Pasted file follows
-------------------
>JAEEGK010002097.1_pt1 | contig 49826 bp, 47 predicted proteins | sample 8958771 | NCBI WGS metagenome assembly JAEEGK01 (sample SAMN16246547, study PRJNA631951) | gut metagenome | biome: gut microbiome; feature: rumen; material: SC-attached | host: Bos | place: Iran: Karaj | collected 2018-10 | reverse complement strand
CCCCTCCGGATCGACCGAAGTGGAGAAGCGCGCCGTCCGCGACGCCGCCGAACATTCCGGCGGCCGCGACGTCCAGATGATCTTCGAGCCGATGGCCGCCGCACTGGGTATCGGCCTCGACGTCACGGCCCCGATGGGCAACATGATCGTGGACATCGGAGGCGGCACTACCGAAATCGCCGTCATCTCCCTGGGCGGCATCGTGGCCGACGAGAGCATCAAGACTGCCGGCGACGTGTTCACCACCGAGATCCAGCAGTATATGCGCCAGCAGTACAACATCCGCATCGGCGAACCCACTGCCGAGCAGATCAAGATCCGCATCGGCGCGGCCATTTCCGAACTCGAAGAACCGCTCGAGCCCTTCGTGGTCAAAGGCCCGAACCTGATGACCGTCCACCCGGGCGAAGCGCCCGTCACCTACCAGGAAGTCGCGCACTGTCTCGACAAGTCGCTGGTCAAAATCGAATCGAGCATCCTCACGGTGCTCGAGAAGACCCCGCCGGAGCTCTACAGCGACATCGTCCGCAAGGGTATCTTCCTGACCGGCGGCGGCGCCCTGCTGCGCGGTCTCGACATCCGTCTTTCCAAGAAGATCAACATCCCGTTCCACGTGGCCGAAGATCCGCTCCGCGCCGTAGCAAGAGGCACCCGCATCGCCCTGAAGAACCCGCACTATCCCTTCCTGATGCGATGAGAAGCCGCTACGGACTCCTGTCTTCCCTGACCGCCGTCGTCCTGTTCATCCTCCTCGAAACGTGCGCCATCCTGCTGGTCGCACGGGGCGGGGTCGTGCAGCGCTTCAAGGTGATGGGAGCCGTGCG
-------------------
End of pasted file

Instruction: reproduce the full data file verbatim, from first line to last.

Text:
>JAEEGK010002097.1_pt1 | contig 49826 bp, 47 predicted proteins | sample 8958771 | NCBI WGS metagenome assembly JAEEGK01 (sample SAMN16246547, study PRJNA631951) | gut metagenome | biome: gut microbiome; feature: rumen; material: SC-attached | host: Bos | place: Iran: Karaj | collected 2018-10 | reverse complement strand
CCCCTCCGGATCGACCGAAGTGGAGAAGCGCGCCGTCCGCGACGCCGCCGAACATTCCGGCGGCCGCGACGTCCAGATGATCTTCGAGCCGATGGCCGCCGCACTGGGTATCGGCCTCGACGTCACGGCCCCGATGGGCAACATGATCGTGGACATCGGAGGCGGCACTACCGAAATCGCCGTCATCTCCCTGGGCGGCATCGTGGCCGACGAGAGCATCAAGACTGCCGGCGACGTGTTCACCACCGAGATCCAGCAGTATATGCGCCAGCAGTACAACATCCGCATCGGCGAACCCACTGCCGAGCAGATCAAGATCCGCATCGGCGCGGCCATTTCCGAACTCGAAGAACCGCTCGAGCCCTTCGTGGTCAAAGGCCCGAACCTGATGACCGTCCACCCGGGCGAAGCGCCCGTCACCTACCAGGAAGTCGCGCACTGTCTCGACAAGTCGCTGGTCAAAATCGAATCGAGCATCCTCACGGTGCTCGAGAAGACCCCGCCGGAGCTCTACAGCGACATCGTCCGCAAGGGTATCTTCCTGACCGGCGGCGGCGCCCTGCTGCGCGGTCTCGACATCCGTCTTTCCAAGAAGATCAACATCCCGTTCCACGTGGCCGAAGATCCGCTCCGCGCCGTAGCAAGAGGCACCCGCATCGCCCTGAAGAACCCGCACTATCCCTTCCTGATGCGATGAGAAGCCGCTACGGACTCCTGTCTTCCCTGACCGCCGTCGTCCTGTTCATCCTCCTCGAAACGTGCGCCATCCTGCTGGTCGCACGGGGCGGGGTCGTGCAGCGCTTCAAGGTGATGGGAGCCGTGCG